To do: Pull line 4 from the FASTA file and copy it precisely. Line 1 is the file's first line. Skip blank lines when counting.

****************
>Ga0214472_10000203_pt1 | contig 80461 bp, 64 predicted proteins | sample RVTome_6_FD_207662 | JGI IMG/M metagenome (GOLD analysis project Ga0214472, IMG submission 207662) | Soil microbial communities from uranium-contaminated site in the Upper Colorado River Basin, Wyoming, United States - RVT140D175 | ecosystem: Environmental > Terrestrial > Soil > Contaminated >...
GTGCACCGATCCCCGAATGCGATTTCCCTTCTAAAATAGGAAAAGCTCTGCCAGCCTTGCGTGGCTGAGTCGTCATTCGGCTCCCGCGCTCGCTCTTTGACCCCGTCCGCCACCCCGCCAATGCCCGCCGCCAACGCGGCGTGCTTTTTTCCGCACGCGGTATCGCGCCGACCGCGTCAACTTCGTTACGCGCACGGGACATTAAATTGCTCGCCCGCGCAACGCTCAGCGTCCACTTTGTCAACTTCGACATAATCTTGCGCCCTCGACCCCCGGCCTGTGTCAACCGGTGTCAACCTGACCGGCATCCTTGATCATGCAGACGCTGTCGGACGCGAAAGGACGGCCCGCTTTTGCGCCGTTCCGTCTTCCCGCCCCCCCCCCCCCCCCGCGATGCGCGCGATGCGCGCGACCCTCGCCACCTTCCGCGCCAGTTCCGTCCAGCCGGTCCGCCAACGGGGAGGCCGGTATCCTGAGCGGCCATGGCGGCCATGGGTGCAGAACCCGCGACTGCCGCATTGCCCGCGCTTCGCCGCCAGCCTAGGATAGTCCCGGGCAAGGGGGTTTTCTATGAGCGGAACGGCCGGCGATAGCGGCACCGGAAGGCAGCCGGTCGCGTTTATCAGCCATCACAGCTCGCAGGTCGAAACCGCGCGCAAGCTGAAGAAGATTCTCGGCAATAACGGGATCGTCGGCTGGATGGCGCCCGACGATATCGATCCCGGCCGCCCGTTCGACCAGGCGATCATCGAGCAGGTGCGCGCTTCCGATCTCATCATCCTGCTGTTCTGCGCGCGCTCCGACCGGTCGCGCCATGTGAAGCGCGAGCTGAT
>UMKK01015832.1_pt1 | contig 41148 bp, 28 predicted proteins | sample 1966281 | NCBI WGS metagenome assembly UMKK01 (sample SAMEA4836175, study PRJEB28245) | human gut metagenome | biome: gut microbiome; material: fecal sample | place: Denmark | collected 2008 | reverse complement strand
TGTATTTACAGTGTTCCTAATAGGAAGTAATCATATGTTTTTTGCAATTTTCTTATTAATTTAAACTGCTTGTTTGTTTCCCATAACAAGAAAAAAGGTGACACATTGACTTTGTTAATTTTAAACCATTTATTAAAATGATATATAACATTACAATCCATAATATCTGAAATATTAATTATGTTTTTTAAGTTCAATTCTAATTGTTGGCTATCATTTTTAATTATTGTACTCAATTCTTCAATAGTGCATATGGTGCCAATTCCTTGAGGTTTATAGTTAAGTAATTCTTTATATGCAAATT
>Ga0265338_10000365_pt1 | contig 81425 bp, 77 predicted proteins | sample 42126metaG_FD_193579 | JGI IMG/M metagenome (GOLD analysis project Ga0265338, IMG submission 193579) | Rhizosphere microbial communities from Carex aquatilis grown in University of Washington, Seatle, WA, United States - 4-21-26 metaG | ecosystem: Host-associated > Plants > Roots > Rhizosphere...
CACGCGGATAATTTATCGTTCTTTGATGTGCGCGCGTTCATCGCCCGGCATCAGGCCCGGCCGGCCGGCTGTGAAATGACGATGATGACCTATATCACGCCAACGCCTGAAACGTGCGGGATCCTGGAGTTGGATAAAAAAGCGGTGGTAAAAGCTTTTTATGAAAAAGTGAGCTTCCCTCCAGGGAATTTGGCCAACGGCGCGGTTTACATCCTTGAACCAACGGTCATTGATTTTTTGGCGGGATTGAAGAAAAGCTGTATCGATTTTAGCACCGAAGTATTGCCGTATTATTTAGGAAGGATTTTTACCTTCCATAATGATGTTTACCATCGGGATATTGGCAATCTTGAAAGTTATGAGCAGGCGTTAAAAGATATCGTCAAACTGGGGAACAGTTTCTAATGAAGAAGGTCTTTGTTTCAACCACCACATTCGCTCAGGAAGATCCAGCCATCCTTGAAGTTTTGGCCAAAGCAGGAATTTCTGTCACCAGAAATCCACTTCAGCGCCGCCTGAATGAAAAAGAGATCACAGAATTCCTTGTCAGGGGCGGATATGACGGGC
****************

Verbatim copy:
TGTATTTACAGTGTTCCTAATAGGAAGTAATCATATGTTTTTTGCAATTTTCTTATTAATTTAAACTGCTTGTTTGTTTCCCATAACAAGAAAAAAGGTGACACATTGACTTTGTTAATTTTAAACCATTTATTAAAATGATATATAACATTACAATCCATAATATCTGAAATATTAATTATGTTTTTTAAGTTCAATTCTAATTGTTGGCTATCATTTTTAATTATTGTACTCAATTCTTCAATAGTGCATATGGTGCCAATTCCTTGAGGTTTATAGTTAAGTAATTCTTTATATGCAAATT